Meter gauge to the land of tigers

posted in: Bashing, India, Locomotives, Train Journeys | 0

November 29th, 2017

For the previous post from Mailani Junction click here

After the trip from Pilibhit the Germans decided they were tired of interacting with all the constantly inquisitive and selfie-snapping Indians so decided we should ride in the SLR baggage compartment. This further confused the locals and local RPF but even he didn’t try to stop us, just wrote us off as crazy foreigners. In sharp contrast to the Mailani to Philibit segment, we made incredibly slow progress as we headed north of Mailani no doubt due to track conditions as our train swayed back and forth. After the thrilling high speed run the slow progress made us all quite bored and we decided to stop at Palia Kalan to shoot the counterpart train and get a hotel before later going to the Sharda river bridge to photograph the two evening services. Looking back with hindsight we should have continued on to Nanpara or Bahraich but there’s a reason they say hindight is 20/20…

Palia Kalan is the gateway to the Dudhwa national park so it is more touristy than the surrounding countryside. There’s still not much of a choice in hotels but the Landmark Hotel was quite good although the wifi was basically nonexistent except in the stairwells and restaurant.

The station building at Palia Kalan has an interesting loco featuring a YDM4, strangely the painter chose 6535 which has been in Malaysia for years! (left)

(Below) Mailani bound train 52254 passes the bracket mast semaphore at the end of south end of Palia Kalan. It will be a long slow journey on the bad track to Mailani. 

However upon walking back outside around 1500 to photograph the evening trains we were dismayed to find that there was hardly any sun at all, the thick smog-fog combo made everything look dull and colorless, we instead tried to use the conditions to our advantage and shoot a silhouette of the train passing the home semaphore signal. While waiting the signaller walked down to refill the oil lamps to illuminate the signals in the approaching dusk, a rather incredible sight in 2017. After filling the lamps he beckoned us over to the small switchland and opened the reflector panel to reveal the small oil flame burning inside.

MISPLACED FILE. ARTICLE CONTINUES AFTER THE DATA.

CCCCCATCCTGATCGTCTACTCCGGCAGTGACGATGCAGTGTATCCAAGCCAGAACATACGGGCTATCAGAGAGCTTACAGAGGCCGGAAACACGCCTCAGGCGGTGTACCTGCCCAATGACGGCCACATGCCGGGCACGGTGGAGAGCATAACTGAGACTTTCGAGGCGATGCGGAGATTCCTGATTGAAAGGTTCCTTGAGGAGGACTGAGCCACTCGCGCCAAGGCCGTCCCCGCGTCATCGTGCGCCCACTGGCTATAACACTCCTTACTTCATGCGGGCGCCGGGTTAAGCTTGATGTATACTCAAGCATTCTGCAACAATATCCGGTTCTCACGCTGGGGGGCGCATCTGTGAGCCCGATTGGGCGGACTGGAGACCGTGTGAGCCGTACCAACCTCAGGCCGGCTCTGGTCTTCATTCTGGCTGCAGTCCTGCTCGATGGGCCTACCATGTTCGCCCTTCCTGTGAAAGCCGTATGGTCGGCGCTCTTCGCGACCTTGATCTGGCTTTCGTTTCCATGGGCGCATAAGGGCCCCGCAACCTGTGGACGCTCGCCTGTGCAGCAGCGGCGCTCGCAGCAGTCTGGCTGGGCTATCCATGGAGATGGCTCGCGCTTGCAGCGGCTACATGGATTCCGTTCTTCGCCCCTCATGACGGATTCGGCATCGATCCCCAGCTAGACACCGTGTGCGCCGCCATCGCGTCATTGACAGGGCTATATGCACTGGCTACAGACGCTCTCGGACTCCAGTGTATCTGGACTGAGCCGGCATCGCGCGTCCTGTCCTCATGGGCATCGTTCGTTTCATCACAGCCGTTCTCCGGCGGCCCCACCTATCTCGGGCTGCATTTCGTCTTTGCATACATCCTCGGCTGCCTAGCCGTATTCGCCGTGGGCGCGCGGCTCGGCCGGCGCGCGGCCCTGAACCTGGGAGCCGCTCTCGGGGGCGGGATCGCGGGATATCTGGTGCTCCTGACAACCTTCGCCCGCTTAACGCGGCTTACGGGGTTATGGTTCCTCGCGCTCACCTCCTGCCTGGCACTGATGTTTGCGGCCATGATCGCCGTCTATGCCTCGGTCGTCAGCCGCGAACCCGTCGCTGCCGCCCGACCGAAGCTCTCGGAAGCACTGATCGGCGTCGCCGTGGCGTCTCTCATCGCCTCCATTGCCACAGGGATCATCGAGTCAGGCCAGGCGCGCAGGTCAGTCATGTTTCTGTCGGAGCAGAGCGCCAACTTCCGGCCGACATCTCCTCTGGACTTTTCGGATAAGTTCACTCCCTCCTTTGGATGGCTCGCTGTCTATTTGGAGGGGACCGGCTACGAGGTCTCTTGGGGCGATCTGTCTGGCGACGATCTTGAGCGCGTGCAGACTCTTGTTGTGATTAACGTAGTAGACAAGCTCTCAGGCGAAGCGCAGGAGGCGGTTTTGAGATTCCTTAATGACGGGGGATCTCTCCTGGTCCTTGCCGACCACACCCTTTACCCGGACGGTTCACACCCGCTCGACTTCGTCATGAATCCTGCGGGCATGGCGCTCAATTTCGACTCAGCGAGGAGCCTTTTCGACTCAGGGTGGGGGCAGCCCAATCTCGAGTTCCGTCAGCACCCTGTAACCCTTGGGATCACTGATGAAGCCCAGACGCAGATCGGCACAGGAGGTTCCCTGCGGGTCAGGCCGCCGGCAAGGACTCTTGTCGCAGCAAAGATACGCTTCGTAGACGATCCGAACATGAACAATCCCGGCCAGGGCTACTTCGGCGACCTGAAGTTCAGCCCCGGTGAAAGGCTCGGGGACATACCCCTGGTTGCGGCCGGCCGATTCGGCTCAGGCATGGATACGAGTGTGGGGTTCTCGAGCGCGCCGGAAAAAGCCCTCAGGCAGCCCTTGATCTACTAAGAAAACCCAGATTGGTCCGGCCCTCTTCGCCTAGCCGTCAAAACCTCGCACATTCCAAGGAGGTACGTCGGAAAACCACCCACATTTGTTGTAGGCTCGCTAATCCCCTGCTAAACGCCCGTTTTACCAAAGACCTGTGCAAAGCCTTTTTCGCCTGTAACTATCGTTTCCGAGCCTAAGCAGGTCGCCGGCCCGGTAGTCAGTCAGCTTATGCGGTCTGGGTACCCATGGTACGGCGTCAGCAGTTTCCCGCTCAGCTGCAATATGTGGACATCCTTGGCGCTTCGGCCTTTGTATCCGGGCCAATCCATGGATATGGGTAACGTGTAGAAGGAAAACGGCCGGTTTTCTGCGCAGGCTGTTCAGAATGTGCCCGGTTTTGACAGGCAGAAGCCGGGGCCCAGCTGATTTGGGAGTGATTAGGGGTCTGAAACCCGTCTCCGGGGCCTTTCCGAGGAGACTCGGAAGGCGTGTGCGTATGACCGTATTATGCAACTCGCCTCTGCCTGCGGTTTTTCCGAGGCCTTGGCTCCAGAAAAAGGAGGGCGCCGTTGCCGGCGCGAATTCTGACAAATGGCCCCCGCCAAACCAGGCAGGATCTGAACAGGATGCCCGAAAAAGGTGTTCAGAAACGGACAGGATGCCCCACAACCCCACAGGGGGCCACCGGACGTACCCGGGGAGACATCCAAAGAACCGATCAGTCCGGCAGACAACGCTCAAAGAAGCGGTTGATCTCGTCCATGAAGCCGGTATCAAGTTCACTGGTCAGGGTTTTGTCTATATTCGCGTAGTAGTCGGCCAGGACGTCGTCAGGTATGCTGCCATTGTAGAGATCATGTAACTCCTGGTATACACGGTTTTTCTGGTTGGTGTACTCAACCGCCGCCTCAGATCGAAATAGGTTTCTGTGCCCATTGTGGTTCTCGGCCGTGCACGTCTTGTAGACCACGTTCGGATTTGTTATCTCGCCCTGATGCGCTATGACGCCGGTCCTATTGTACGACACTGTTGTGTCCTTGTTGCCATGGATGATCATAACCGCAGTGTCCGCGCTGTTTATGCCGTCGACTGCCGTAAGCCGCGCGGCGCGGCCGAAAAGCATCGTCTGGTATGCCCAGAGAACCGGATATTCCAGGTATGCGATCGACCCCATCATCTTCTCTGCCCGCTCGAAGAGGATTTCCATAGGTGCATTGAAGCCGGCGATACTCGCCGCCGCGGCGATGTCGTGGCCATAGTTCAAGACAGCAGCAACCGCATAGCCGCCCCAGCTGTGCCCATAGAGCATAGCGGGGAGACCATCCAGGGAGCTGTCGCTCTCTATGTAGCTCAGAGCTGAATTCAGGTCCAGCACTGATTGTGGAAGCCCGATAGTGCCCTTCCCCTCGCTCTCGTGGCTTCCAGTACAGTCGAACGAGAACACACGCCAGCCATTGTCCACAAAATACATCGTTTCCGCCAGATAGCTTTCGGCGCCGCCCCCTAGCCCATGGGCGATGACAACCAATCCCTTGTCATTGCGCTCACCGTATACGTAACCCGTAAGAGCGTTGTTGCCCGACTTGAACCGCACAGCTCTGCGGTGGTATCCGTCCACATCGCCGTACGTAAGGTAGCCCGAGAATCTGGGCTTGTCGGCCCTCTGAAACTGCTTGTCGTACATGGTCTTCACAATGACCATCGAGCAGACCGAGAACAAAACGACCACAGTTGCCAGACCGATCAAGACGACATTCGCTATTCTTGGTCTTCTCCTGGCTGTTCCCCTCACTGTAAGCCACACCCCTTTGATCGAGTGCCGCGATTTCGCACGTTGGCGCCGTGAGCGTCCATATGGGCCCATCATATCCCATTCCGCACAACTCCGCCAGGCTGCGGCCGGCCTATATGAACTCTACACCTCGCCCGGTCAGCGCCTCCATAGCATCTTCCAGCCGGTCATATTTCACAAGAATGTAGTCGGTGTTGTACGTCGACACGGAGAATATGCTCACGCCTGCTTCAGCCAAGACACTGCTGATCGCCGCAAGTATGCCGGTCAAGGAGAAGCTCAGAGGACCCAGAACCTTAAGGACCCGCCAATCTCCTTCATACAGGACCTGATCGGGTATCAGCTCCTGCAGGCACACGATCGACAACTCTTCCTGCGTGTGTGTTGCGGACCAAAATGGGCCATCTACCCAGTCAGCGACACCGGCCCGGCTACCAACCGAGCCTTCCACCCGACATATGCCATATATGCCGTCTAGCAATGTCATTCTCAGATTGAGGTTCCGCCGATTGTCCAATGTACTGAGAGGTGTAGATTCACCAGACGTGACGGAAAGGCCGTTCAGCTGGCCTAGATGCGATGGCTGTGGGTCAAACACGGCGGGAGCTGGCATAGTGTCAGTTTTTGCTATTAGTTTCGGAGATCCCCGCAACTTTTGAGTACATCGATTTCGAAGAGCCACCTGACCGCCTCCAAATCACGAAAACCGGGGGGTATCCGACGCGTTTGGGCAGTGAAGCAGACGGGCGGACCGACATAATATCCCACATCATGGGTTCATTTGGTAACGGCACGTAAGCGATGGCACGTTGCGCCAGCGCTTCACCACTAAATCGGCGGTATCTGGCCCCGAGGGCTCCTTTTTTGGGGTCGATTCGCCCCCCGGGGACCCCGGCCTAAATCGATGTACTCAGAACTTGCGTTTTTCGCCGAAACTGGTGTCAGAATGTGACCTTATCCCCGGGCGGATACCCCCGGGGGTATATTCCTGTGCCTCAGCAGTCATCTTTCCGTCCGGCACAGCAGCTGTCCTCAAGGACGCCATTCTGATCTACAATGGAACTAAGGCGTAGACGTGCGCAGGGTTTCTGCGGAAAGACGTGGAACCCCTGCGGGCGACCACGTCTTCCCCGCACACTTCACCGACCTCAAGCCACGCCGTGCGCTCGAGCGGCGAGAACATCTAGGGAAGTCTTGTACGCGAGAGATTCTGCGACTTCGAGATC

Thomas had had enough by that point but I decided to make full use of my Indrail pass and take a short ride up to Dudhwa where the train would meet its counterpart. Much to my surprise the train accelerated quickly out of Palia Kalan and into the forest, defying all sense the section in the protected forest is good for 50-60 kph while the section through the open sugar cane planes south of Palia is done at crawling speed. Dudwa is a unique station, located deep within the national forest it can only be reached by rail or forest jeep trail. The protected area around Dudwa is the sole reason for this lines survival as the railway has been unable to recieve permission to convert the line to broad gauge, infact the forest department would like to see the railway removed all together. Almost every arrival is greeted by a group of ladies carrying bundles of illegally cut firewood from the forest, it appears most times the railway turns a blind eye to them.

Then it was back to Palia Kalan where I joined Thomas and Robin, once again it would be a stupidly early morning the next day.

For a video of the days journey click here: 

 

Accommodations: 

We stayed two nights at the Landmark Hotel in Palia Kalan, the rooms were clean and the resteraunt offered a good selection of both veg and non veg food. Other than this the only option are more expensive wildlife resort hotels, Palia Kalan is a good base for exploring the metre gauge as well as safari’s in the Dudwa park. The hotel can be booked on booking.com below, if planning to visit please consider using the link below as I recieve a small commision at no expense to you

Click here to book

Continue to part 2 (coming soon)

 

 

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